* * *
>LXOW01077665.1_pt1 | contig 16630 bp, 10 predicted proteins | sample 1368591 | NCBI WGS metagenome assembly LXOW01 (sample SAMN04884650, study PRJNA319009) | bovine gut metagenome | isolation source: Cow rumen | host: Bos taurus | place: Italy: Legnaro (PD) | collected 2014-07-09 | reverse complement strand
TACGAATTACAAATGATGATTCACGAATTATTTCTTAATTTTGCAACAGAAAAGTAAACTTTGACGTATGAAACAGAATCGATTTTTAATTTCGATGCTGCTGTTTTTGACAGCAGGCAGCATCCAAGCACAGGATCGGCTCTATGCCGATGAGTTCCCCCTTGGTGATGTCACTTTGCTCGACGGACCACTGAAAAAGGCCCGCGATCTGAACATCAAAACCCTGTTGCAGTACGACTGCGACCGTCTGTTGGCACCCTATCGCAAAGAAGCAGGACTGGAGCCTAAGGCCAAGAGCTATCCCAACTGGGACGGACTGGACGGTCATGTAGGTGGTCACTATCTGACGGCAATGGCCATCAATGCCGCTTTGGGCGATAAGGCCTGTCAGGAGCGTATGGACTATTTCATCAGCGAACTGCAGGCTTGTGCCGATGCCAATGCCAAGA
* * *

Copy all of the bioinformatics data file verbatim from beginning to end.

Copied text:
>LXOW01077665.1_pt1 | contig 16630 bp, 10 predicted proteins | sample 1368591 | NCBI WGS metagenome assembly LXOW01 (sample SAMN04884650, study PRJNA319009) | bovine gut metagenome | isolation source: Cow rumen | host: Bos taurus | place: Italy: Legnaro (PD) | collected 2014-07-09 | reverse complement strand
TACGAATTACAAATGATGATTCACGAATTATTTCTTAATTTTGCAACAGAAAAGTAAACTTTGACGTATGAAACAGAATCGATTTTTAATTTCGATGCTGCTGTTTTTGACAGCAGGCAGCATCCAAGCACAGGATCGGCTCTATGCCGATGAGTTCCCCCTTGGTGATGTCACTTTGCTCGACGGACCACTGAAAAAGGCCCGCGATCTGAACATCAAAACCCTGTTGCAGTACGACTGCGACCGTCTGTTGGCACCCTATCGCAAAGAAGCAGGACTGGAGCCTAAGGCCAAGAGCTATCCCAACTGGGACGGACTGGACGGTCATGTAGGTGGTCACTATCTGACGGCAATGGCCATCAATGCCGCTTTGGGCGATAAGGCCTGTCAGGAGCGTATGGACTATTTCATCAGCGAACTGCAGGCTTGTGCCGATGCCAATGCCAAGA